I didn't get a chance to blog about this when the news first came out, but it's still worth noting. According to the AP, "Researchers at Wake Forest University and Harvard University reported Sunday that the stem cells they drew from fluid donated by pregnant women hold much the same promise as embryonic stem cells."
This is still a very preliminary finding, but it holds some promise of taking some of the politics out of the stem cell controversy, which would bode well for real progress. The contention has been that stem cells harvested from an embryo are more versatile than stem cells (cells with the potential to become or replicate any number of organs) harvested from adults. But harvesting them from embryos destroys the embryo, and for a significant number of pro-life Americans that is a moral problem -- perhaps not equivalent to outright murder, but the destruction of something that would grow to be a human under the proper conditions.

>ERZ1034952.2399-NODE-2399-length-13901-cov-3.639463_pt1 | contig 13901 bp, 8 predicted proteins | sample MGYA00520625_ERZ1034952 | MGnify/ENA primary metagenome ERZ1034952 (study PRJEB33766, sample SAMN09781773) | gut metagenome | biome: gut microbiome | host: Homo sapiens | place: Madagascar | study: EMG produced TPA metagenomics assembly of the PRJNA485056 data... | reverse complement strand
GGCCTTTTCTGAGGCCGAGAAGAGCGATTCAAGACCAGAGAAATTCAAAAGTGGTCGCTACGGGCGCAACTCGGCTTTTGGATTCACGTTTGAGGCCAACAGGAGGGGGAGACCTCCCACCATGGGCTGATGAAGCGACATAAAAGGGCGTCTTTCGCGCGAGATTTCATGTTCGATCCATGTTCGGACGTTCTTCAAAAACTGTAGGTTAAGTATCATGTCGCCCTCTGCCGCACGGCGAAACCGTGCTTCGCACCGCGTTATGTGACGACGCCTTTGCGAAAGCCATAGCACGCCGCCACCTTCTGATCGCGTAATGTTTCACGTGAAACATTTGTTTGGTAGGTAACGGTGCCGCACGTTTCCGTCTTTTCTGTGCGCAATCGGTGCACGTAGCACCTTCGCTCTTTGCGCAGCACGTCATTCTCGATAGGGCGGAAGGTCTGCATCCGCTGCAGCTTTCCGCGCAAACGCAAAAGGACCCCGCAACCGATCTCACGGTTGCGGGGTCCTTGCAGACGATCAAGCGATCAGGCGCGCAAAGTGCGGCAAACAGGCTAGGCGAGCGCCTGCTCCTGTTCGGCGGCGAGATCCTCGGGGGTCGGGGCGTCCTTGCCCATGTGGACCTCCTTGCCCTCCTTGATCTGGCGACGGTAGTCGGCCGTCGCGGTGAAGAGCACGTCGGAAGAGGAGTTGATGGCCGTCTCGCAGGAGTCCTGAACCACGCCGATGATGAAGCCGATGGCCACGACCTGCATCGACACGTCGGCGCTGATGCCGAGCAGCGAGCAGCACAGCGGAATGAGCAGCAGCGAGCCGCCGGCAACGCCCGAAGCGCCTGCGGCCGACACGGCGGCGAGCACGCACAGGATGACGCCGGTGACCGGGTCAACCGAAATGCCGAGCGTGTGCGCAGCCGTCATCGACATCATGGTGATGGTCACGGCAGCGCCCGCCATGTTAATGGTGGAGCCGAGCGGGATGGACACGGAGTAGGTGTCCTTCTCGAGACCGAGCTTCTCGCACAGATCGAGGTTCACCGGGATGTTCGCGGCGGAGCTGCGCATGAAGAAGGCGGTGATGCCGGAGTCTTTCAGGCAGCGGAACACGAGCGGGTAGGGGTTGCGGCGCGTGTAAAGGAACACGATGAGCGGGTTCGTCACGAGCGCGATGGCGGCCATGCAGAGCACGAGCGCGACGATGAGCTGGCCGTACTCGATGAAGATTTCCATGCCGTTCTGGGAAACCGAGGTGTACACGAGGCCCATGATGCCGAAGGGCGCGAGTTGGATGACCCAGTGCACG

It is at least morally questionable to take tax money (forcibly by definition) from people to fund research they believe to be immoral. That's why the question of federal funding for embryonic stem cell research will always be politically contentious. But if cells with similar promise can be retrieved from amniotic fluid without harming either the mother or the fetus, the problem would seem to disappear.
Even if the promise of amniotic stem cells is as great as currently hoped, I suspect the political controversy won't disappear for a while. Scientists do believe continued research on embryonic cells is still justified, and those who favor it don't seem content to have it funded privately. Federal funding for embryonic stem cell research is part of Nancy Pelosi's "100 Hours" agenda. Both sides are locked into viewing the issue from the perspective of the political process, which is rife with opposition and polarization. Once you've entered the political game it is all too easy to begin to act as if it's the only game -- that nothing good will happen unless you win politically. And there's a certain enjoyment to playing the political game that regrettably I cannot deny.
If amniotic stem cells really are promising, however, eventually their promise could make the political game irrelevant. Good.